Long before he became famous as Ed McBain, a young New Yorker named Salvatore Alberto Lombino spent five years hammering out crime stories and selling them for few cents a word to pulp magazines with names like “Manhunt” and “Pursuit.”
In the last year of his life, with a stubborn cancer growing in his throat, he collected 25 of those half century-old stories and pecked out a few words about how he came to write them. Now, a year to the month after McBain’s death at age 78, they have appeared in a new anthology with an appropriate title: “Learning to Kill.”
“Ed McBain made his debut in May of 1956,” he writes in the introduction. “By then, I felt I knew how to write a crime story. Here’s how I learned to do it.”
A few of these stories, including a police detection story called “Still Life,” are seriously flawed – the work of a talented but raw amateur. A few more, including a bank caper called “The Big Day,” are deft and polished, displaying skills that eventually would make McBain one of our finest crime novelists. Most fall somewhere in between.
Together, they are a treasure for McBain’s legions of fans, letting us peek over his shoulder as he painstakingly studies and practices his craft.
Originally, these stories were published under the pseudonyms Hunt Collins, Richard Marsten and Evan Hunter because, as McBain tells it, “If I put S.A. Lombino on a novel, everyone will think it was written in crayon by a ditch digger or a gangster.” Later, he took Hunter as his legal name, slapping it on dozens of mainstream novels while taking pains to conceal his birth name from the public.
Despite the fame and critical praise he earned as Hunter and McBain, he never stopped fearing that anti-Italian prejudice could harm his career. In one of his brief reflections, interspersed throughout the book, he complains of Internet sites that delight in outing him as “that Italian guy.”
“In those early years I was trying my hand at every type of crime story,” he writes. “By the time I wrote the first of the 87th Precinct novels, all of the elements were already in place. Here were the kids in trouble and the women in jeopardy, here were the private eyes and the gangs. Here were the loose cannons and the innocent bystanders. And here, too, were the cops and robbers.”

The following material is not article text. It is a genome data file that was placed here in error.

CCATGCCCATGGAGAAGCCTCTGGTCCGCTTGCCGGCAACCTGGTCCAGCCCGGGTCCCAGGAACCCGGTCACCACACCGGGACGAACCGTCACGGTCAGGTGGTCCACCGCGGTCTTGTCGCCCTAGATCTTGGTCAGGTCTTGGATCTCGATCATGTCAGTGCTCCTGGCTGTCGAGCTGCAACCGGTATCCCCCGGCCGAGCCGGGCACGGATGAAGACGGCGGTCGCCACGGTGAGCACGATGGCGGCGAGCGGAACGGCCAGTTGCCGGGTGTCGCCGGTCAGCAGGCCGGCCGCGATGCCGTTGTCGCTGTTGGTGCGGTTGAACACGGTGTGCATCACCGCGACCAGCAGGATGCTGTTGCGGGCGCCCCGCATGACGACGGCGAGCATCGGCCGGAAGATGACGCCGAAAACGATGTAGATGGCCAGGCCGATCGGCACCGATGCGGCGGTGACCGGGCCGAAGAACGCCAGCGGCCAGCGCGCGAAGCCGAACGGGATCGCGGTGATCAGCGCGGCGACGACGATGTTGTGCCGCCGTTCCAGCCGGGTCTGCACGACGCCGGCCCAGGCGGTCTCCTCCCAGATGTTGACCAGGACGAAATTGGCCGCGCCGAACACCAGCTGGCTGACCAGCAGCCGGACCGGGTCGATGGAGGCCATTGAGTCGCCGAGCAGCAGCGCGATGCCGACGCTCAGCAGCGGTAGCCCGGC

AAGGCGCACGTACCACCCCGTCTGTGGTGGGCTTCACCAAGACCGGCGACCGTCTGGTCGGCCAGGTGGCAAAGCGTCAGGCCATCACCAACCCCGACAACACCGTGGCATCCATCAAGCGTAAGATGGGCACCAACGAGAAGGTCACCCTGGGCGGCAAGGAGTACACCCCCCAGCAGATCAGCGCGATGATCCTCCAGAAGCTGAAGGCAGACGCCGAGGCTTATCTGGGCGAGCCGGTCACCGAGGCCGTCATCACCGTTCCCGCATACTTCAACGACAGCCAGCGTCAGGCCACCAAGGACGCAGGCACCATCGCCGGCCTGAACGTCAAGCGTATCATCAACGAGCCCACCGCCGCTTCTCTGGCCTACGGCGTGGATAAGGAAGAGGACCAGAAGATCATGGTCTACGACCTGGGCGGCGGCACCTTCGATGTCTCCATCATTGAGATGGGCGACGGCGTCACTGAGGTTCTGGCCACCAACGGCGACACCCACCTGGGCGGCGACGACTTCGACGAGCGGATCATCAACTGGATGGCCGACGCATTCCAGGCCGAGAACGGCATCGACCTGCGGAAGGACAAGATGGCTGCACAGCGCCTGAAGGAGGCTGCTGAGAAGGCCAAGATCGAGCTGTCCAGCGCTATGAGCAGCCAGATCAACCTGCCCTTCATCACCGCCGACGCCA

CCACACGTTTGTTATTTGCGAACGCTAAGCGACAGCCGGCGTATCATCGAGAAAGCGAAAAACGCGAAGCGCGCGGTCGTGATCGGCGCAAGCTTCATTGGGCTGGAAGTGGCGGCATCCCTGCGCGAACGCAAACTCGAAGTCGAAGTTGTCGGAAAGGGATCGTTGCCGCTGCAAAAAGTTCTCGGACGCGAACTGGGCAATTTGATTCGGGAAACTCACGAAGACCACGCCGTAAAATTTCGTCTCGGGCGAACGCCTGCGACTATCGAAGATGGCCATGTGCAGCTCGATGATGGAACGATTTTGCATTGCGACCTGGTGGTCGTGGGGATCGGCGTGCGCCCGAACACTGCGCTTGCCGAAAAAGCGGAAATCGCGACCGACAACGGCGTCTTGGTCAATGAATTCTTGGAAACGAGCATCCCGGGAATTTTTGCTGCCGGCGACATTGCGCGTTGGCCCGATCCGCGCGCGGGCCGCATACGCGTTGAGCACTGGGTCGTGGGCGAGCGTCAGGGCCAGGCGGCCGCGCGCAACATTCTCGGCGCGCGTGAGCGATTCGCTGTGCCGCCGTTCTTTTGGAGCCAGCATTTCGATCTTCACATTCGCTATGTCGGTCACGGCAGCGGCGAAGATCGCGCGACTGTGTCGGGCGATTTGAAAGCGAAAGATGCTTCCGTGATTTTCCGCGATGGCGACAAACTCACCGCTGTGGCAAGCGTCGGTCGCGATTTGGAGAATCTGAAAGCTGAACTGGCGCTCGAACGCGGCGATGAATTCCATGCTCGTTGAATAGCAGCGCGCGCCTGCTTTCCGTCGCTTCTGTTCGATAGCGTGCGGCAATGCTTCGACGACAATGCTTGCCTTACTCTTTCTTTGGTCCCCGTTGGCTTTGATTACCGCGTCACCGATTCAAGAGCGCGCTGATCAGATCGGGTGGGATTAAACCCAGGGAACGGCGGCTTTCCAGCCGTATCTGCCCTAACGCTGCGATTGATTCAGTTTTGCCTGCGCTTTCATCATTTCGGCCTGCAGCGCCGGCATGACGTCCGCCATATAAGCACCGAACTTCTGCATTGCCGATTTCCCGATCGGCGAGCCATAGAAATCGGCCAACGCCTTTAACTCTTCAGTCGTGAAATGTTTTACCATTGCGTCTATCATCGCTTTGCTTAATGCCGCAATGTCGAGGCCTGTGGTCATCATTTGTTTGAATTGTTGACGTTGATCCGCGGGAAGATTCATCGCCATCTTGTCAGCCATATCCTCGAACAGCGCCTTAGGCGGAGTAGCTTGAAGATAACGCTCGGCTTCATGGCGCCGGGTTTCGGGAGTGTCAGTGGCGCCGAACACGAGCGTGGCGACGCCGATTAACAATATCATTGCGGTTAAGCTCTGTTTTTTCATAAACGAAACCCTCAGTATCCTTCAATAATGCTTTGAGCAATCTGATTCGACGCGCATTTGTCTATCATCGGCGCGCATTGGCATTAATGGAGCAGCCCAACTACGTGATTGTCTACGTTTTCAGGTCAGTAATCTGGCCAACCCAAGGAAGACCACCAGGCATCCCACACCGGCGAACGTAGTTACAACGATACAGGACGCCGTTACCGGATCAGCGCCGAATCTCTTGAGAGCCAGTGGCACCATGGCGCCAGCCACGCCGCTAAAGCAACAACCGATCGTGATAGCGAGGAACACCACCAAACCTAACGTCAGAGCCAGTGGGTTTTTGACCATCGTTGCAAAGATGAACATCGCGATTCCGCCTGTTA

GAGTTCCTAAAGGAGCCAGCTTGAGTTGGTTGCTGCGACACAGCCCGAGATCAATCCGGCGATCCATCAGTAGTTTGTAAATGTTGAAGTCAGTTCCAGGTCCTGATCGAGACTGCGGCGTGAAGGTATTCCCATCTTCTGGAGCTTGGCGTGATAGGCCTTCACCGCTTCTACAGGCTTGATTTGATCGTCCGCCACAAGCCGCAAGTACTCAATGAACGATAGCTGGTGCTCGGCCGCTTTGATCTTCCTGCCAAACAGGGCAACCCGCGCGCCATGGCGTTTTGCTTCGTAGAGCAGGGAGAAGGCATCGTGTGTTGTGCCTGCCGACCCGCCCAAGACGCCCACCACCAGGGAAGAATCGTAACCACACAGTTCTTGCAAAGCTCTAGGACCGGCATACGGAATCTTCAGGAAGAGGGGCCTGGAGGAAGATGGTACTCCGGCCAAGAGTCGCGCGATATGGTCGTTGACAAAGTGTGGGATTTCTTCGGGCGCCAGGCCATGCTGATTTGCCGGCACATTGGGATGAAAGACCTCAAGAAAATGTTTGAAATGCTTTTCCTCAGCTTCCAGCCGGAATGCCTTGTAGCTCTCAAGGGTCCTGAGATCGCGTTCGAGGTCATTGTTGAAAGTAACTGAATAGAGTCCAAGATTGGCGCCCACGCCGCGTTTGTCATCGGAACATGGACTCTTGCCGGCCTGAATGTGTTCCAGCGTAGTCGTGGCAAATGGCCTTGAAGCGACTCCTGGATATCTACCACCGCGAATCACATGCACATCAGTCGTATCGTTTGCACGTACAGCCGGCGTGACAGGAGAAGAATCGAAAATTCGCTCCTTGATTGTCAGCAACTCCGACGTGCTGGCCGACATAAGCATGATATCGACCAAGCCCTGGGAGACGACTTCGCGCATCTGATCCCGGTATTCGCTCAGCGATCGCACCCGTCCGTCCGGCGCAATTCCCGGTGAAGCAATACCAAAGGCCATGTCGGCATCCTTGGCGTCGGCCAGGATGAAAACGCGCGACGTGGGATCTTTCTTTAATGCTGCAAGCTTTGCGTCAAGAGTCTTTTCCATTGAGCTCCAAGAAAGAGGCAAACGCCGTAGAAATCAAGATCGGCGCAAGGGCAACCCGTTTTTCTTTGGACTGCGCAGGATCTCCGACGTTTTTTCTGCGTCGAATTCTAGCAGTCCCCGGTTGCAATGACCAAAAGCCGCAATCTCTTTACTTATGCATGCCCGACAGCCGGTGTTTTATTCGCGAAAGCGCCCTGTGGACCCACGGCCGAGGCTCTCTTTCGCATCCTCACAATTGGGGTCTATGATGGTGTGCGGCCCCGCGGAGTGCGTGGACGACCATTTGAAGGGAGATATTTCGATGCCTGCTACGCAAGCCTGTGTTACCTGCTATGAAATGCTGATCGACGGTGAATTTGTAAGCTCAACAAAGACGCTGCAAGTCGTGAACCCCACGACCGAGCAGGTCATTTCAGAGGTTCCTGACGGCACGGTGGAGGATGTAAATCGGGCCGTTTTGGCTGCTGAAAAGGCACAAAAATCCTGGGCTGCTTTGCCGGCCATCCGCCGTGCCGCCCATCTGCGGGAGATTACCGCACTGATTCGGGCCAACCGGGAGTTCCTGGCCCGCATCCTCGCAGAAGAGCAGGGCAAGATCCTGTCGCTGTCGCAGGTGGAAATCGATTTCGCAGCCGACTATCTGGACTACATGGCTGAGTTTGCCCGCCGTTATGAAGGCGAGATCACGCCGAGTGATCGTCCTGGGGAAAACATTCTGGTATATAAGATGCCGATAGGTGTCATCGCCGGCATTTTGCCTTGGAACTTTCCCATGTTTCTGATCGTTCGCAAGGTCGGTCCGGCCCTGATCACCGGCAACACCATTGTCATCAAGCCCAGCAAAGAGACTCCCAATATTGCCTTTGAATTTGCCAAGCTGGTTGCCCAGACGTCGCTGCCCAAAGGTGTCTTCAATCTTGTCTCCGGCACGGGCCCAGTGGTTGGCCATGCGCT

It was cops and robbers that became the biggest part of his life’s work, his brilliant, 55-book 87th Precinct series virtually inventing the modern police procedural. It’s fascinating to watch him experiment with, and then abandon, the private detective story in favor of this ensemble cast of dedicated cops.
He did so, he writes, because, “I was finding it increasingly more difficult to justify a private citizen investigating murders.”
Yet when he first turned to writing about cops, he knew little about police procedure, and it shows. In “Still Life,” a confession is extracted with ludicrous ease. In “Accident Report,” the detectives don’t think about canvassing for witnesses until well after the killing. And the cops in these stories are forever asking the wrong questions and failing to ask the obvious ones.
But scattered throughout are well-drawn characters, bits of crisp dialogue and gritty, McBain-like passages such as this one:
“His clothes were baggy and ill-fitting, rumpled with the creases of park benches and cold pavement, stinking with the sweat of summer’s heat, crawling with the lice that were the legged jewels of the poor.”